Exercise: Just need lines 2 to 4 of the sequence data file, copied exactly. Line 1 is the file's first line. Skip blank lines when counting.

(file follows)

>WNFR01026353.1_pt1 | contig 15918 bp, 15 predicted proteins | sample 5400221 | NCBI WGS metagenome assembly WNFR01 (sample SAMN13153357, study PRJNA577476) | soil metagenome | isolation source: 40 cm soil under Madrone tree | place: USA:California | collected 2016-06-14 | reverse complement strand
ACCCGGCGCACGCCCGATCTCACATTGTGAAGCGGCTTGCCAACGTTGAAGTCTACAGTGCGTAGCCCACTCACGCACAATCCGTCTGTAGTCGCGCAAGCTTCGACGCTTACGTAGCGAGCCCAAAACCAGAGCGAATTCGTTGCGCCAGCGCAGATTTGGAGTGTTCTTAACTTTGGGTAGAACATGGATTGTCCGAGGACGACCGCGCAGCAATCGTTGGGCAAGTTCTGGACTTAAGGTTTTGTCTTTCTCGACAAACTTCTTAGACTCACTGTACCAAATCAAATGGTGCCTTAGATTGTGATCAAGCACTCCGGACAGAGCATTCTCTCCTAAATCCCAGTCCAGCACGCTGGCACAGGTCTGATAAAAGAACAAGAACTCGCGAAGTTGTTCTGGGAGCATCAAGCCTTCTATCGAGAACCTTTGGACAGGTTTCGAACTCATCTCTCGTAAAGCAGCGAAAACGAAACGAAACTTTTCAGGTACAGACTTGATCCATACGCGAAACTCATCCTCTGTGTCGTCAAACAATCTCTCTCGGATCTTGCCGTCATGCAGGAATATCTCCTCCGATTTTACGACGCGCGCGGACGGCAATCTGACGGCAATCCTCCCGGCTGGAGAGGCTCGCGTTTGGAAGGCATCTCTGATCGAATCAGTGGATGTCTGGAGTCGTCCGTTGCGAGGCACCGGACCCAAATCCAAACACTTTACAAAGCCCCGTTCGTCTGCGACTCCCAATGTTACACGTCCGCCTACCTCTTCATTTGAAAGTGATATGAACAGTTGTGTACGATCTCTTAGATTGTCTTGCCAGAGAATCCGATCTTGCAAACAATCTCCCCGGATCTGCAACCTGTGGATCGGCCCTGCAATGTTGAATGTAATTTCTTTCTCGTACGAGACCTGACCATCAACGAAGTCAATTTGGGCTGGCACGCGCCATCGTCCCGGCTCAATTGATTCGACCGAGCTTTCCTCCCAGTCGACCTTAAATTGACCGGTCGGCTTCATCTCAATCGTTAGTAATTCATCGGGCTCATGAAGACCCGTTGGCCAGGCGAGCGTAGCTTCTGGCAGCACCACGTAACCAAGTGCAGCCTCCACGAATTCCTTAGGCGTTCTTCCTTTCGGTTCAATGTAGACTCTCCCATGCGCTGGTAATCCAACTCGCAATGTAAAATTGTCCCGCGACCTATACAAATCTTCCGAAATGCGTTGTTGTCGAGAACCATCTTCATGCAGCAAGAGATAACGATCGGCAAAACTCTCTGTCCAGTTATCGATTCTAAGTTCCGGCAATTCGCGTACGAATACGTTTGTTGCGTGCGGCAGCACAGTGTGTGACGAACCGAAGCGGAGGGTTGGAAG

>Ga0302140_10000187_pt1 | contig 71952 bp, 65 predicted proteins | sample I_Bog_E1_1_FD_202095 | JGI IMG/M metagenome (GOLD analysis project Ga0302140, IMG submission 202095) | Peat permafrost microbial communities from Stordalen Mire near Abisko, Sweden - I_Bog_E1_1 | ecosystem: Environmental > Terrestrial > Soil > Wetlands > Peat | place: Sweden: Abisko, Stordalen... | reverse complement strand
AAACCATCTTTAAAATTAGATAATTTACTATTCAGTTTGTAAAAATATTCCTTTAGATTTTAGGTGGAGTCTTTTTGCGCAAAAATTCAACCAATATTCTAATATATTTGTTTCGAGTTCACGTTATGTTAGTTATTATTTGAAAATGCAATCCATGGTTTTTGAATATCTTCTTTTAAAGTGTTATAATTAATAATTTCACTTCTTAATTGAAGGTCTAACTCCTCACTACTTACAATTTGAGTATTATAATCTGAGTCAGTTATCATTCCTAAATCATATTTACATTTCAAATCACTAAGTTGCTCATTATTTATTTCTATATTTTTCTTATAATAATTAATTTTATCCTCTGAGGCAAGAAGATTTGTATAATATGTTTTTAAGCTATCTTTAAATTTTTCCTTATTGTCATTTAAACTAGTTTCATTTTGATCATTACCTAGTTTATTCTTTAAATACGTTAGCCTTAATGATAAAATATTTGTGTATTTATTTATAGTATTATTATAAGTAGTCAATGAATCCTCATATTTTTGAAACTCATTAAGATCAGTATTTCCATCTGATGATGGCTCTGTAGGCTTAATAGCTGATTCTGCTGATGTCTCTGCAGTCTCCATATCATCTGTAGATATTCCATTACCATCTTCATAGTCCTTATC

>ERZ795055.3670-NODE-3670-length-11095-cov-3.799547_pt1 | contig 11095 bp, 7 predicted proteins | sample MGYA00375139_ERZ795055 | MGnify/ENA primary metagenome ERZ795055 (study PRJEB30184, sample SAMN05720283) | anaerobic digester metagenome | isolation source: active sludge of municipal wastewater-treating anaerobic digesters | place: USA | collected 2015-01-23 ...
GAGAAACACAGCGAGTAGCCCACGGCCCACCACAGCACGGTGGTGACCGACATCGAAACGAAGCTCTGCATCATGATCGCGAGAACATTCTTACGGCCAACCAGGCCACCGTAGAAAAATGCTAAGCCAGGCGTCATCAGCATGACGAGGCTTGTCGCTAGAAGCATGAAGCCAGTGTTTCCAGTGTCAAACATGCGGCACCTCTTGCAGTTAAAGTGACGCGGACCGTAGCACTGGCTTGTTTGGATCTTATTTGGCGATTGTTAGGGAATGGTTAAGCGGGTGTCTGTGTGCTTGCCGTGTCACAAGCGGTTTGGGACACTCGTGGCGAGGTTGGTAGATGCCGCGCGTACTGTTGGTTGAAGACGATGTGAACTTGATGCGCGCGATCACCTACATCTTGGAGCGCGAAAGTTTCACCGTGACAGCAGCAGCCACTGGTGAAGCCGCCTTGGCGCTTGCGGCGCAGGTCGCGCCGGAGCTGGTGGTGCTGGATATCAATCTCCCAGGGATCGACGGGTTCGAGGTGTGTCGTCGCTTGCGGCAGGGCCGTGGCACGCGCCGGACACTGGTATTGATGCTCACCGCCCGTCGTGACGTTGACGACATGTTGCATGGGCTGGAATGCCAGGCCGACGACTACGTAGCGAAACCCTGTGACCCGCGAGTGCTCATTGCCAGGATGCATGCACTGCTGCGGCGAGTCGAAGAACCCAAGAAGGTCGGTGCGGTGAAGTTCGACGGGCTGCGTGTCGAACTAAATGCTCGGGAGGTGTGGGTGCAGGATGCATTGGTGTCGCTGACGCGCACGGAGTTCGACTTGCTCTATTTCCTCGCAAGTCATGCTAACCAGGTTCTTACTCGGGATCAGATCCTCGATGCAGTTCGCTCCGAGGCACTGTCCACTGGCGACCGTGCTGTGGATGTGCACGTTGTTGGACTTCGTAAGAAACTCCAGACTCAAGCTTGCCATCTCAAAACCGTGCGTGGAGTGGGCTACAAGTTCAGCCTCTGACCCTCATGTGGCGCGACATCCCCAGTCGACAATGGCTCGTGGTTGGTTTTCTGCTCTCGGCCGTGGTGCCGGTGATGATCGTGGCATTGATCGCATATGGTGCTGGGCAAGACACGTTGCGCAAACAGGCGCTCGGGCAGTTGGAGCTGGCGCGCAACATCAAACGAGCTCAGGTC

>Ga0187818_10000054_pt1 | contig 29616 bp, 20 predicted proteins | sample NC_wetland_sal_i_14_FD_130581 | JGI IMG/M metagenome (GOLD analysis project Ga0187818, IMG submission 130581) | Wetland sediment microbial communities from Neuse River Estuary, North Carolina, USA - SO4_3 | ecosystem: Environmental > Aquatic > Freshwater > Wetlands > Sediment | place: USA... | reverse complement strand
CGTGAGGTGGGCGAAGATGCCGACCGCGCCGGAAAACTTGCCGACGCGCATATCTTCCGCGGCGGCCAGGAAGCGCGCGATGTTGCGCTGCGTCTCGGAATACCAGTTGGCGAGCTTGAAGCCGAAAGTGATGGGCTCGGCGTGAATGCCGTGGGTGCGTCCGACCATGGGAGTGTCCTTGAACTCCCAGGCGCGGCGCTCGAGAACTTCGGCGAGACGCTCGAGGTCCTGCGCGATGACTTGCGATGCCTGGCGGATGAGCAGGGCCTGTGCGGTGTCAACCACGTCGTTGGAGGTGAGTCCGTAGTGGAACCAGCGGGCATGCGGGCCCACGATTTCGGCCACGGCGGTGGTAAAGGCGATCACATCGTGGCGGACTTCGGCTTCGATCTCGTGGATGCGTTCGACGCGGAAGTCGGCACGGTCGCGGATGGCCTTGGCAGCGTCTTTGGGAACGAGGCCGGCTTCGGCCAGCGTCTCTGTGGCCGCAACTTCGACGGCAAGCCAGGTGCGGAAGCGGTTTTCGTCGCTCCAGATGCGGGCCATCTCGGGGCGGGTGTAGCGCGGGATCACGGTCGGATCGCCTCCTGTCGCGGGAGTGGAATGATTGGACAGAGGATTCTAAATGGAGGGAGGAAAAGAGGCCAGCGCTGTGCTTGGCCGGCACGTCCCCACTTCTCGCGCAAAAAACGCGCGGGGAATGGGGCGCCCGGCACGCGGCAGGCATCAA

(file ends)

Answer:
ACCCGGCGCACGCCCGATCTCACATTGTGAAGCGGCTTGCCAACGTTGAAGTCTACAGTGCGTAGCCCACTCACGCACAATCCGTCTGTAGTCGCGCAAGCTTCGACGCTTACGTAGCGAGCCCAAAACCAGAGCGAATTCGTTGCGCCAGCGCAGATTTGGAGTGTTCTTAACTTTGGGTAGAACATGGATTGTCCGAGGACGACCGCGCAGCAATCGTTGGGCAAGTTCTGGACTTAAGGTTTTGTCTTTCTCGACAAACTTCTTAGACTCACTGTACCAAATCAAATGGTGCCTTAGATTGTGATCAAGCACTCCGGACAGAGCATTCTCTCCTAAATCCCAGTCCAGCACGCTGGCACAGGTCTGATAAAAGAACAAGAACTCGCGAAGTTGTTCTGGGAGCATCAAGCCTTCTATCGAGAACCTTTGGACAGGTTTCGAACTCATCTCTCGTAAAGCAGCGAAAACGAAACGAAACTTTTCAGGTACAGACTTGATCCATACGCGAAACTCATCCTCTGTGTCGTCAAACAATCTCTCTCGGATCTTGCCGTCATGCAGGAATATCTCCTCCGATTTTACGACGCGCGCGGACGGCAATCTGACGGCAATCCTCCCGGCTGGAGAGGCTCGCGTTTGGAAGGCATCTCTGATCGAATCAGTGGATGTCTGGAGTCGTCCGTTGCGAGGCACCGGACCCAAATCCAAACACTTTACAAAGCCCCGTTCGTCTGCGACTCCCAATGTTACACGTCCGCCTACCTCTTCATTTGAAAGTGATATGAACAGTTGTGTACGATCTCTTAGATTGTCTTGCCAGAGAATCCGATCTTGCAAACAATCTCCCCGGATCTGCAACCTGTGGATCGGCCCTGCAATGTTGAATGTAATTTCTTTCTCGTACGAGACCTGACCATCAACGAAGTCAATTTGGGCTGGCACGCGCCATCGTCCCGGCTCAATTGATTCGACCGAGCTTTCCTCCCAGTCGACCTTAAATTGACCGGTCGGCTTCATCTCAATCGTTAGTAATTCATCGGGCTCATGAAGACCCGTTGGCCAGGCGAGCGTAGCTTCTGGCAGCACCACGTAACCAAGTGCAGCCTCCACGAATTCCTTAGGCGTTCTTCCTTTCGGTTCAATGTAGACTCTCCCATGCGCTGGTAATCCAACTCGCAATGTAAAATTGTCCCGCGACCTATACAAATCTTCCGAAATGCGTTGTTGTCGAGAACCATCTTCATGCAGCAAGAGATAACGATCGGCAAAACTCTCTGTCCAGTTATCGATTCTAAGTTCCGGCAATTCGCGTACGAATACGTTTGTTGCGTGCGGCAGCACAGTGTGTGACGAACCGAAGCGGAGGGTTGGAAG

>Ga0302140_10000187_pt1 | contig 71952 bp, 65 predicted proteins | sample I_Bog_E1_1_FD_202095 | JGI IMG/M metagenome (GOLD analysis project Ga0302140, IMG submission 202095) | Peat permafrost microbial communities from Stordalen Mire near Abisko, Sweden - I_Bog_E1_1 | ecosystem: Environmental > Terrestrial > Soil > Wetlands > Peat | place: Sweden: Abisko, Stordalen... | reverse complement strand
AAACCATCTTTAAAATTAGATAATTTACTATTCAGTTTGTAAAAATATTCCTTTAGATTTTAGGTGGAGTCTTTTTGCGCAAAAATTCAACCAATATTCTAATATATTTGTTTCGAGTTCACGTTATGTTAGTTATTATTTGAAAATGCAATCCATGGTTTTTGAATATCTTCTTTTAAAGTGTTATAATTAATAATTTCACTTCTTAATTGAAGGTCTAACTCCTCACTACTTACAATTTGAGTATTATAATCTGAGTCAGTTATCATTCCTAAATCATATTTACATTTCAAATCACTAAGTTGCTCATTATTTATTTCTATATTTTTCTTATAATAATTAATTTTATCCTCTGAGGCAAGAAGATTTGTATAATATGTTTTTAAGCTATCTTTAAATTTTTCCTTATTGTCATTTAAACTAGTTTCATTTTGATCATTACCTAGTTTATTCTTTAAATACGTTAGCCTTAATGATAAAATATTTGTGTATTTATTTATAGTATTATTATAAGTAGTCAATGAATCCTCATATTTTTGAAACTCATTAAGATCAGTATTTCCATCTGATGATGGCTCTGTAGGCTTAATAGCTGATTCTGCTGATGTCTCTGCAGTCTCCATATCATCTGTAGATATTCCATTACCATCTTCATAGTCCTTATC